At a forum on same-sex marriage held in the late Nineties at New York’s Lesbian, Gay, Bisexual and Transgender Community Center, several architects and engineers of the initiative to single out the legalization of marriage as the principal—indeed, the only—issue of consequence for the LGBT community argued that the legalization of same-sex marriage was an essentially conservative undertaking.State-sanctioned marriage would tame an impassioned bunch of outlier renegades.The assimilationists have won, with state-sanctioned marriage as the very mortar cementing the bricks of the wall of convention that separates us from ourselves, from one another, from all that is unfamiliar, strange, challenging, and thus from learning and growth.Tags: Research Paper On LoveJuice Company Business PlanEssay On Multinational CompaniesBusiness Plan Proposal TemplateBusiness Plan Templates WordSegmented Essay Nonfiction WritingThe Problem Solving ModelBernard Williams Essays And ReviewsOnline Project Management Case Studies
It is not my place to judge my success, but during those years my self-declared goal was to make a stone weep, because maybe the weeping of stones would bring about change, real change—would make us understand that we have no future in the rape of the world, that we have no future in dividing and subdividing into nations and clans and fortified mansions with manicured lawns and access codes, that we have no future except through love.
Leaving my last class of the semester, I encountered a student so lost in her texting, so oblivious to the living, breathing, gorgeous, fragile world, that had I not stepped aside she would have collided with me.
For me, veteran of the AIDS era of terror and anger and heartbreak, her oblivion precipitated the past into the present.
Not even Dante could have devised a punishment so perfectly suited to the crime: the use of a weapon, to quote Cornel West, of mass distraction; a device that, by robbing us of our need to remember, facilitates forgetting.
Though I lived in San Francisco at the time, I did not join the ACT UP activists who blocked the Golden Gate Bridge; I stayed at my desk.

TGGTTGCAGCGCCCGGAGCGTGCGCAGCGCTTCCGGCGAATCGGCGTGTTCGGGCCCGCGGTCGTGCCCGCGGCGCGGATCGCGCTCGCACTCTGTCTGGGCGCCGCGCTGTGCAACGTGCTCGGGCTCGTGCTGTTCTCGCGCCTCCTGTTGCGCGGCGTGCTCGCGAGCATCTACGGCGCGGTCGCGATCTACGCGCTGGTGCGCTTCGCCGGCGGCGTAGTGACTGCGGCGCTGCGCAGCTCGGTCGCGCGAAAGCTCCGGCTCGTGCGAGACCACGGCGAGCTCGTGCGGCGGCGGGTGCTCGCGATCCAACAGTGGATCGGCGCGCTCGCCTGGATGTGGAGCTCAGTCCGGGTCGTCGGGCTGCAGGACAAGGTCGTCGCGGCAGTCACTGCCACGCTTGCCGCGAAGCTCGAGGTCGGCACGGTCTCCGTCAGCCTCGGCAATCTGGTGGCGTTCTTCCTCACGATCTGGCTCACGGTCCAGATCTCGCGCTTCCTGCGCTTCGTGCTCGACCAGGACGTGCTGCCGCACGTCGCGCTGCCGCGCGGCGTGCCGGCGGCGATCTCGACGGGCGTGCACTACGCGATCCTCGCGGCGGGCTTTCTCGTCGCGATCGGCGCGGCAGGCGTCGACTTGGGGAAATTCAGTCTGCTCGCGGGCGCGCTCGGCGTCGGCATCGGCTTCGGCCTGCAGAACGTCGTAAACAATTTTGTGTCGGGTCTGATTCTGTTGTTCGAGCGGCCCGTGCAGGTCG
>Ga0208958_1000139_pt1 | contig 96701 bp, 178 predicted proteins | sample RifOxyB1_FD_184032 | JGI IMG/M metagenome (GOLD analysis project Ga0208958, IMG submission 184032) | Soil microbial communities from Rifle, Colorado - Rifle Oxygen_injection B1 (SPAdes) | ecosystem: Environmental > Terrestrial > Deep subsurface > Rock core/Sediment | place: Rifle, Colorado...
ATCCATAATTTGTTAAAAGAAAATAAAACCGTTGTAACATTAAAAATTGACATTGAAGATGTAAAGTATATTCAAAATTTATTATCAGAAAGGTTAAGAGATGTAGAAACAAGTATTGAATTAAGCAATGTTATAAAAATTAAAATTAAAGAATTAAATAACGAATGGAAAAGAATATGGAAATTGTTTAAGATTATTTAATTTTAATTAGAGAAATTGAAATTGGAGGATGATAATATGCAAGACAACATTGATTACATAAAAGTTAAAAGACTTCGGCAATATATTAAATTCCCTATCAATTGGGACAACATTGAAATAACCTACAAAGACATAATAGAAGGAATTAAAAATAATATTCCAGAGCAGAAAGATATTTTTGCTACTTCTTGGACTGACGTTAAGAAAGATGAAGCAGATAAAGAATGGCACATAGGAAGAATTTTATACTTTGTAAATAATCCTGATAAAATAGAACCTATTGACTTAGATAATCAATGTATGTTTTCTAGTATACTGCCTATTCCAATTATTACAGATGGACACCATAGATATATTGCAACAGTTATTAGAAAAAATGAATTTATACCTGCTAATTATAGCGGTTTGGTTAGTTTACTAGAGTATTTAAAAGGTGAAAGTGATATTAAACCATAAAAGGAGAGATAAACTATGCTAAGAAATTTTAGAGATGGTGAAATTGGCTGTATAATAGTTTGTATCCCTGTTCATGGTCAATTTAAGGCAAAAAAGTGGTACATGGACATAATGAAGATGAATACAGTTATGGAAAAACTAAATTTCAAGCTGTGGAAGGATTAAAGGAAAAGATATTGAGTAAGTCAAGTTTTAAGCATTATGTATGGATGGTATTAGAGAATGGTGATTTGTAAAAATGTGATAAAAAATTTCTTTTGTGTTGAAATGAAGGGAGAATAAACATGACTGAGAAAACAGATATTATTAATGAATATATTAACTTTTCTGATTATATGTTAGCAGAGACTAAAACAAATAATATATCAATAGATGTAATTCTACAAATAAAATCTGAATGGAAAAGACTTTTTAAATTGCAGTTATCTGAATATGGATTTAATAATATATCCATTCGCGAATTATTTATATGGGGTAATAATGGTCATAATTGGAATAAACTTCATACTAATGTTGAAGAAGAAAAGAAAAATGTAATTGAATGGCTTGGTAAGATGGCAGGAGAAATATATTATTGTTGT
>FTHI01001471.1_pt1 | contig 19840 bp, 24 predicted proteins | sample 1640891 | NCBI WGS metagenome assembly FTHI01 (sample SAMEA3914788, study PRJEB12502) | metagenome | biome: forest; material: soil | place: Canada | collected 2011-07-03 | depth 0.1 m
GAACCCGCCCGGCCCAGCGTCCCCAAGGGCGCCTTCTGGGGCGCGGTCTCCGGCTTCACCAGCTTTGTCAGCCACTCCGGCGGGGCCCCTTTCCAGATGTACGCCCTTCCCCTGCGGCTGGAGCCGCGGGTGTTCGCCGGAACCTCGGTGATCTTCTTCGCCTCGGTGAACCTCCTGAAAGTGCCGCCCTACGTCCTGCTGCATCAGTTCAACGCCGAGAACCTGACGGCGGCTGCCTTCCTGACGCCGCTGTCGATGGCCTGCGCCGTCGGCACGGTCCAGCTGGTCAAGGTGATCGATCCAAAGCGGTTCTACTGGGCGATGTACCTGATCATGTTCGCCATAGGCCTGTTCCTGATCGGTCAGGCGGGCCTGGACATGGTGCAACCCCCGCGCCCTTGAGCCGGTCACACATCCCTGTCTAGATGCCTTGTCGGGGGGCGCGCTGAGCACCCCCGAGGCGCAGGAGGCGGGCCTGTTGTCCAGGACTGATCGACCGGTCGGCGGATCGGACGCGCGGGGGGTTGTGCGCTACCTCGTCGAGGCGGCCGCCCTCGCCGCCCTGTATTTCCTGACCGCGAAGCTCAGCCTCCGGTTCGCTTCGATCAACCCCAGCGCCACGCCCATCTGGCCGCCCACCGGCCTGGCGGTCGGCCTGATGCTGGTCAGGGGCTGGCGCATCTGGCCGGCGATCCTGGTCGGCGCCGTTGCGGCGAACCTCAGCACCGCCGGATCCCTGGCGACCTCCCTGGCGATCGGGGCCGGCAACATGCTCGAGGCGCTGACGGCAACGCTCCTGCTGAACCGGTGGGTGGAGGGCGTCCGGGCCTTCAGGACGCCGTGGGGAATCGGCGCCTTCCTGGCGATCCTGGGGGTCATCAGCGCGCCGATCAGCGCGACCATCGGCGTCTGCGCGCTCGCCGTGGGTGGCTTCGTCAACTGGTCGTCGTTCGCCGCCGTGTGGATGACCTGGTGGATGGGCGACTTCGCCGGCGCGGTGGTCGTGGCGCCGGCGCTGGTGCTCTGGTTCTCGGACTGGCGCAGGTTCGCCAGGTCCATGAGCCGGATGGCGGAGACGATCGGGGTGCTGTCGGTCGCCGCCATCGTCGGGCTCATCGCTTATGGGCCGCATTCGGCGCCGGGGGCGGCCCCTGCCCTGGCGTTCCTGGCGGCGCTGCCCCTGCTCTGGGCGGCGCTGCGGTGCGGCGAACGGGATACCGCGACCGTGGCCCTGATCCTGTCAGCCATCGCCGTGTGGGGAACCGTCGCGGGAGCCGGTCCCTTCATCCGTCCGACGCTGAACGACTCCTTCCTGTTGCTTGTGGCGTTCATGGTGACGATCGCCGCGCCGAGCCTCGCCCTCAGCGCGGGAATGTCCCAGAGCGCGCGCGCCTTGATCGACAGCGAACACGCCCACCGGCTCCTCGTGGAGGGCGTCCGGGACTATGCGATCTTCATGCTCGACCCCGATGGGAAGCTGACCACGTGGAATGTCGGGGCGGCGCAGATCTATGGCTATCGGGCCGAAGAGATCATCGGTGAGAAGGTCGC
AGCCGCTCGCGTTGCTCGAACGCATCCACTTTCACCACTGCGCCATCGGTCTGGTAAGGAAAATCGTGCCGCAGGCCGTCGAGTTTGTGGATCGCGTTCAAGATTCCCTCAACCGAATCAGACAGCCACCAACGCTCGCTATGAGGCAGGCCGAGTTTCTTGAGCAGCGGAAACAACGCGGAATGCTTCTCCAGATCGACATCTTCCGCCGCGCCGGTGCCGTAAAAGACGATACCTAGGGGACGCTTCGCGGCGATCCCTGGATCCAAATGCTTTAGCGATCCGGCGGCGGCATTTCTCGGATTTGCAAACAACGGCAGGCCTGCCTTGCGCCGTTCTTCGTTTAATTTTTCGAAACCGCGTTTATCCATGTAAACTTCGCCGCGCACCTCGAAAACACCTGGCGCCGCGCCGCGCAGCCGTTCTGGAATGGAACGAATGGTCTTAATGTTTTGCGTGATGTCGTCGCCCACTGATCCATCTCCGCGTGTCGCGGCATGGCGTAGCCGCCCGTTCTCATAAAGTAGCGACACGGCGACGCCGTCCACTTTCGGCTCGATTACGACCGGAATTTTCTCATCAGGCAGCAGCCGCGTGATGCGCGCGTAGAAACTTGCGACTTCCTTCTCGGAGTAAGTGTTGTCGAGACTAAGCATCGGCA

Words, grammar, and syntax were my tools—small, stainless-steel wedges I would use to split readers’ breastbones so that I might tenderly lift out their beating hearts and display them to themselves, fully conscious, before restoring them, with equal tenderness, to their chest cavities and sewing up the wound.The cocktail that turned HIV from a death sentence into a manageable illness was perfected in 1996; the assimilationists moved the battle for state-sanctioned marriage to center stage in national politics during that year’s presidential election.In those early years, proponents presented same-sex marriage for what it was: a right-wing initiative whose goal was to enable the Republican grandparents of Peoria to feel comfortable inviting their grandchild’s same-sex lover to holiday dinners.My students were fascinated by Wojnarowicz’s raw frankness.One student, a father of two, wrote that I had not provided enough context for the book, teaching me that this history-changing event, the brutality and horror of AIDS, was more foreign to my students than the Vietnam War, no matter that the disease is still among us, no matter that his ignorance will become his children’s ignorance, which may lead them to be the next generation of HIV-infected.He dismissed my observation as irrelevant, saying that such audiences always skewed male.But within the year the spin was changed, as evidenced by my encounter a couple of years later in San Francisco’s Noe Valley with two young, white, conventionally attractive lesbians, who brandished a clipboard and asked whether I was willing to sign a petition to “legalize love.” In two years, the pitch on same-sex marriage had gone from presenting it as a ticket to the status quo—the ultimate insiders’ club—to a way to enable otherwise conventional people to feel they were participating in the romance of revolution.In my students’ curious, discomfited eyes, I understood that I might have been showing films of creatures from another planet, so foreign was this notion of working together to achieve change.And perhaps to them we were creatures from another planet—acting up, fighting back—so beaten down are they in the face of constant, implied threats of lifelong unemployment from universities and corporations, so balkanized are they by social media, so overwhelmed are they, in their early twenties, by the student debt with which we, their elders, have saddled them so as to leave them no time for introspection or collective action.How can we read our politicians’ and university presidents’ drumbeat emphasis on STEM (science, technology, engineering, math) at the same time that they defund the arts and humanities as anything but pressure on faculties to train a docile pool of drones?Deans and professors promote the humanities as a training in critical thinking, but critical thinking leads to criticism, the last student activity university administrations want to encourage.